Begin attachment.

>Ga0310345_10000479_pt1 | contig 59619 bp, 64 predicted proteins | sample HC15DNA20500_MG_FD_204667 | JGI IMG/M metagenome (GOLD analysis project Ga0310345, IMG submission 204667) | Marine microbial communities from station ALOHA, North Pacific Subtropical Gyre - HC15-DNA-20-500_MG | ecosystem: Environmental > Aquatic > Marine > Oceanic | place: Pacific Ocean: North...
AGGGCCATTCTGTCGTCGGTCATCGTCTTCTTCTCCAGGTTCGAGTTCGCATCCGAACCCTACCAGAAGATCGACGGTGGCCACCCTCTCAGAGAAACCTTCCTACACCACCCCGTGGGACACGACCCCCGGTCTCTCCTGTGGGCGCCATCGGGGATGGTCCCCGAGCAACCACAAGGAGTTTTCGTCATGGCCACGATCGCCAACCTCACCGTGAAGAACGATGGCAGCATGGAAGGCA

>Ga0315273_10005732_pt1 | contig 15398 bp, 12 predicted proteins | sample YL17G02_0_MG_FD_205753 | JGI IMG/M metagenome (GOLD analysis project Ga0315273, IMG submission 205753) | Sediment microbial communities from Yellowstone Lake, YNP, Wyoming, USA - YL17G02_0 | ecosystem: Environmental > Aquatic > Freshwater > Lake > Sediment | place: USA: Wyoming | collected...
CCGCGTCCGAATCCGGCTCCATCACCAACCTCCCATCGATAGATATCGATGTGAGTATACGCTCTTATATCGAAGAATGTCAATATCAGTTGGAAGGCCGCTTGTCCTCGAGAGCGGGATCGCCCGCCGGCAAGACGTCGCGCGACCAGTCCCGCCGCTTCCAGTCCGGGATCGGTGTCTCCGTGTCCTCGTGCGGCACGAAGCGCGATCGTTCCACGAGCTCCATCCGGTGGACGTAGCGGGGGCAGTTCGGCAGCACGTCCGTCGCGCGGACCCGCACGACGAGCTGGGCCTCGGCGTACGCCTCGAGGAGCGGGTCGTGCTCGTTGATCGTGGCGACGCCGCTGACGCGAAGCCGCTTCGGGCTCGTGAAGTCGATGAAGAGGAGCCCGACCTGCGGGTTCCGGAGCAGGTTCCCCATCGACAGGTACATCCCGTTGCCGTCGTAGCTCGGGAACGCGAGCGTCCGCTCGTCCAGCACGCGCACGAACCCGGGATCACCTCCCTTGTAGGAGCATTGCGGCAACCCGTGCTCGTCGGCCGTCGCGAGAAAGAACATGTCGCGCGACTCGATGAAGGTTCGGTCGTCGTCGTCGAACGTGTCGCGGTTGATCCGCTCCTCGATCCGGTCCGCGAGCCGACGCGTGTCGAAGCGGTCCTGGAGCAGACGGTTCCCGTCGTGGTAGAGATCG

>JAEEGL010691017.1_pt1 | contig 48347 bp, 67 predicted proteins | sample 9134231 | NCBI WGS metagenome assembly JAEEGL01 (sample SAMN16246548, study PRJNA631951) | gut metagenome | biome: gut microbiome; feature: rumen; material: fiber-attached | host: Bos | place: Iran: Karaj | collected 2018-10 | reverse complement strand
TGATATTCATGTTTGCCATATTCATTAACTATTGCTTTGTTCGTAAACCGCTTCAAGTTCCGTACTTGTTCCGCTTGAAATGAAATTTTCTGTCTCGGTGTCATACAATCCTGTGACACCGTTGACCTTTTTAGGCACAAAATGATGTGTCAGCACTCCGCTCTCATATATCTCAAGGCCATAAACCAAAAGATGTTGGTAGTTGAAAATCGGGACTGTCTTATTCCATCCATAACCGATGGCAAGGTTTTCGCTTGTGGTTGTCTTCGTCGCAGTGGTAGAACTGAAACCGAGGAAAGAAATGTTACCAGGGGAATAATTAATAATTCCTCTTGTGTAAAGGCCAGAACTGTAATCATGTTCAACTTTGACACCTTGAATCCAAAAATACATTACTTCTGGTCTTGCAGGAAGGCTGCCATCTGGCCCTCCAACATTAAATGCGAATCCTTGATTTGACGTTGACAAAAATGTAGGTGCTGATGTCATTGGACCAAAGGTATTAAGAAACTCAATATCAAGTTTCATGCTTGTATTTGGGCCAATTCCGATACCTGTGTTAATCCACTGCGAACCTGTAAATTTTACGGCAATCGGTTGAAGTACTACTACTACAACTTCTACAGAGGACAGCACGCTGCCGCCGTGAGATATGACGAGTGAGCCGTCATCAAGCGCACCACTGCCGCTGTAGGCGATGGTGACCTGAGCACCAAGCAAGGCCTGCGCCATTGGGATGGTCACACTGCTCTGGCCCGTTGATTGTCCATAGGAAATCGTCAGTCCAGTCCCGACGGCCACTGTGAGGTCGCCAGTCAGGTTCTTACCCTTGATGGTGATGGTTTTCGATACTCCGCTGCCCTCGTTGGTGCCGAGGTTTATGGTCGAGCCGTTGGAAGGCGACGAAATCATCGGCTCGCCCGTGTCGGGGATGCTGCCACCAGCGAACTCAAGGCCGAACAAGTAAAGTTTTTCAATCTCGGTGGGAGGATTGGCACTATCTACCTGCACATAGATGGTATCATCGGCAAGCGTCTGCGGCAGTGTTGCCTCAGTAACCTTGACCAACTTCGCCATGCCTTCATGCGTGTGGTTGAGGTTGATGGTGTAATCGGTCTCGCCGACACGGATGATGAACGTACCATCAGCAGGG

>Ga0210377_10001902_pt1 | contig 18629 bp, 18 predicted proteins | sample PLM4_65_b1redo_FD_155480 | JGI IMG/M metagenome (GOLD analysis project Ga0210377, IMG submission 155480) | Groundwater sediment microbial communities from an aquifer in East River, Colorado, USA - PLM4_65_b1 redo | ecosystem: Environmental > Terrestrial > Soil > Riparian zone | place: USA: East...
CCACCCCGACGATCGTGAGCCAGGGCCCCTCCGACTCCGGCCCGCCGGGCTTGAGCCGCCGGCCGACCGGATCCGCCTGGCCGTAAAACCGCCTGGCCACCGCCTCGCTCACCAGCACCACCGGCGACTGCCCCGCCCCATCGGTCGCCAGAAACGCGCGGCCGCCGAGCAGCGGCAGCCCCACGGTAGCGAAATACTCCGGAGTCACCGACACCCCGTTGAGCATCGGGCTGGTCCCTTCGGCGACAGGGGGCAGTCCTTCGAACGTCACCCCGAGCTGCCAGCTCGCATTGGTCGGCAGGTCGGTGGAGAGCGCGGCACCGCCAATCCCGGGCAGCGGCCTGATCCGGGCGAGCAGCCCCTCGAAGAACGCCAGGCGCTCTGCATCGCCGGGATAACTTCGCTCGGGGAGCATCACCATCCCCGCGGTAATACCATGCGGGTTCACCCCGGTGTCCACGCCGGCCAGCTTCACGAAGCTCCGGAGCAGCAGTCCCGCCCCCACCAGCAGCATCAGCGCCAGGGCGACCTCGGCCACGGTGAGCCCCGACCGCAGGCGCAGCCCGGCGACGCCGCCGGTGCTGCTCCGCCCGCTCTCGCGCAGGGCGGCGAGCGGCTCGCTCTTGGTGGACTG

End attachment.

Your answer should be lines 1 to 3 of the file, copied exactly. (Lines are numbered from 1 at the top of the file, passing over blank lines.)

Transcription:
>Ga0310345_10000479_pt1 | contig 59619 bp, 64 predicted proteins | sample HC15DNA20500_MG_FD_204667 | JGI IMG/M metagenome (GOLD analysis project Ga0310345, IMG submission 204667) | Marine microbial communities from station ALOHA, North Pacific Subtropical Gyre - HC15-DNA-20-500_MG | ecosystem: Environmental > Aquatic > Marine > Oceanic | place: Pacific Ocean: North...
AGGGCCATTCTGTCGTCGGTCATCGTCTTCTTCTCCAGGTTCGAGTTCGCATCCGAACCCTACCAGAAGATCGACGGTGGCCACCCTCTCAGAGAAACCTTCCTACACCACCCCGTGGGACACGACCCCCGGTCTCTCCTGTGGGCGCCATCGGGGATGGTCCCCGAGCAACCACAAGGAGTTTTCGTCATGGCCACGATCGCCAACCTCACCGTGAAGAACGATGGCAGCATGGAAGGCA

>Ga0315273_10005732_pt1 | contig 15398 bp, 12 predicted proteins | sample YL17G02_0_MG_FD_205753 | JGI IMG/M metagenome (GOLD analysis project Ga0315273, IMG submission 205753) | Sediment microbial communities from Yellowstone Lake, YNP, Wyoming, USA - YL17G02_0 | ecosystem: Environmental > Aquatic > Freshwater > Lake > Sediment | place: USA: Wyoming | collected...